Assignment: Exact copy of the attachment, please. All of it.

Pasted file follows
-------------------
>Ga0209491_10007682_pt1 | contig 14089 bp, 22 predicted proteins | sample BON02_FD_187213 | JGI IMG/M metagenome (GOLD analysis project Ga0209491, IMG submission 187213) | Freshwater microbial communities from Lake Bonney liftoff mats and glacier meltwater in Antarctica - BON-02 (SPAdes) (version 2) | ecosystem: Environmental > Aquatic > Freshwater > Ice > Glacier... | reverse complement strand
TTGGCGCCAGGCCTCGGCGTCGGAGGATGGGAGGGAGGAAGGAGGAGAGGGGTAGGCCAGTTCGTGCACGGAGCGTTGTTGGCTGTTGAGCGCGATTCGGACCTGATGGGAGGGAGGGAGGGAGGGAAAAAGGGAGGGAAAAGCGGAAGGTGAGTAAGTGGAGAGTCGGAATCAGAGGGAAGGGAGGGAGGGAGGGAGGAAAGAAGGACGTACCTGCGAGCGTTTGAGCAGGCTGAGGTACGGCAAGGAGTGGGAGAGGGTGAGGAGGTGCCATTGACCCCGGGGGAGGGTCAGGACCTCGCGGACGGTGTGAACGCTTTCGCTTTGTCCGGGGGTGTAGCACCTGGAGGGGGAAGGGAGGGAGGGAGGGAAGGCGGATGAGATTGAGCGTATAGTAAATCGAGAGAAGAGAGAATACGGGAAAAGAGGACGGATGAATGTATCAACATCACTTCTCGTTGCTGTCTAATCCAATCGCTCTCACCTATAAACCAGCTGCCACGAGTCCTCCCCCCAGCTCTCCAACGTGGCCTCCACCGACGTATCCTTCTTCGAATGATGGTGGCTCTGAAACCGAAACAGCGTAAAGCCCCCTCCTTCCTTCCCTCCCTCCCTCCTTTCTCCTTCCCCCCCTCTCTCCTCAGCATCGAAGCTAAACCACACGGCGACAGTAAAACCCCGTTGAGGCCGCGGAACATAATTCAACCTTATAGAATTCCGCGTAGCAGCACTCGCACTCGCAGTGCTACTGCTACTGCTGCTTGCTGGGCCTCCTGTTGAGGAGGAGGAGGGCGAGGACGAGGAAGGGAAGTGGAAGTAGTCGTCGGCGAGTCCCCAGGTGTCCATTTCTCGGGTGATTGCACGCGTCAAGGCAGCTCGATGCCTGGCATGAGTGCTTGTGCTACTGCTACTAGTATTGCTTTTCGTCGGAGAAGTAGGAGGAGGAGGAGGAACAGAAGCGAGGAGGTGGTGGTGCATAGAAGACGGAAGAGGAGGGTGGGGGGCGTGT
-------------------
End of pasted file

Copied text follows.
>Ga0209491_10007682_pt1 | contig 14089 bp, 22 predicted proteins | sample BON02_FD_187213 | JGI IMG/M metagenome (GOLD analysis project Ga0209491, IMG submission 187213) | Freshwater microbial communities from Lake Bonney liftoff mats and glacier meltwater in Antarctica - BON-02 (SPAdes) (version 2) | ecosystem: Environmental > Aquatic > Freshwater > Ice > Glacier... | reverse complement strand
TTGGCGCCAGGCCTCGGCGTCGGAGGATGGGAGGGAGGAAGGAGGAGAGGGGTAGGCCAGTTCGTGCACGGAGCGTTGTTGGCTGTTGAGCGCGATTCGGACCTGATGGGAGGGAGGGAGGGAGGGAAAAAGGGAGGGAAAAGCGGAAGGTGAGTAAGTGGAGAGTCGGAATCAGAGGGAAGGGAGGGAGGGAGGGAGGAAAGAAGGACGTACCTGCGAGCGTTTGAGCAGGCTGAGGTACGGCAAGGAGTGGGAGAGGGTGAGGAGGTGCCATTGACCCCGGGGGAGGGTCAGGACCTCGCGGACGGTGTGAACGCTTTCGCTTTGTCCGGGGGTGTAGCACCTGGAGGGGGAAGGGAGGGAGGGAGGGAAGGCGGATGAGATTGAGCGTATAGTAAATCGAGAGAAGAGAGAATACGGGAAAAGAGGACGGATGAATGTATCAACATCACTTCTCGTTGCTGTCTAATCCAATCGCTCTCACCTATAAACCAGCTGCCACGAGTCCTCCCCCCAGCTCTCCAACGTGGCCTCCACCGACGTATCCTTCTTCGAATGATGGTGGCTCTGAAACCGAAACAGCGTAAAGCCCCCTCCTTCCTTCCCTCCCTCCCTCCTTTCTCCTTCCCCCCCTCTCTCCTCAGCATCGAAGCTAAACCACACGGCGACAGTAAAACCCCGTTGAGGCCGCGGAACATAATTCAACCTTATAGAATTCCGCGTAGCAGCACTCGCACTCGCAGTGCTACTGCTACTGCTGCTTGCTGGGCCTCCTGTTGAGGAGGAGGAGGGCGAGGACGAGGAAGGGAAGTGGAAGTAGTCGTCGGCGAGTCCCCAGGTGTCCATTTCTCGGGTGATTGCACGCGTCAAGGCAGCTCGATGCCTGGCATGAGTGCTTGTGCTACTGCTACTAGTATTGCTTTTCGTCGGAGAAGTAGGAGGAGGAGGAGGAACAGAAGCGAGGAGGTGGTGGTGCATAGAAGACGGAAGAGGAGGGTGGGGGGCGTGT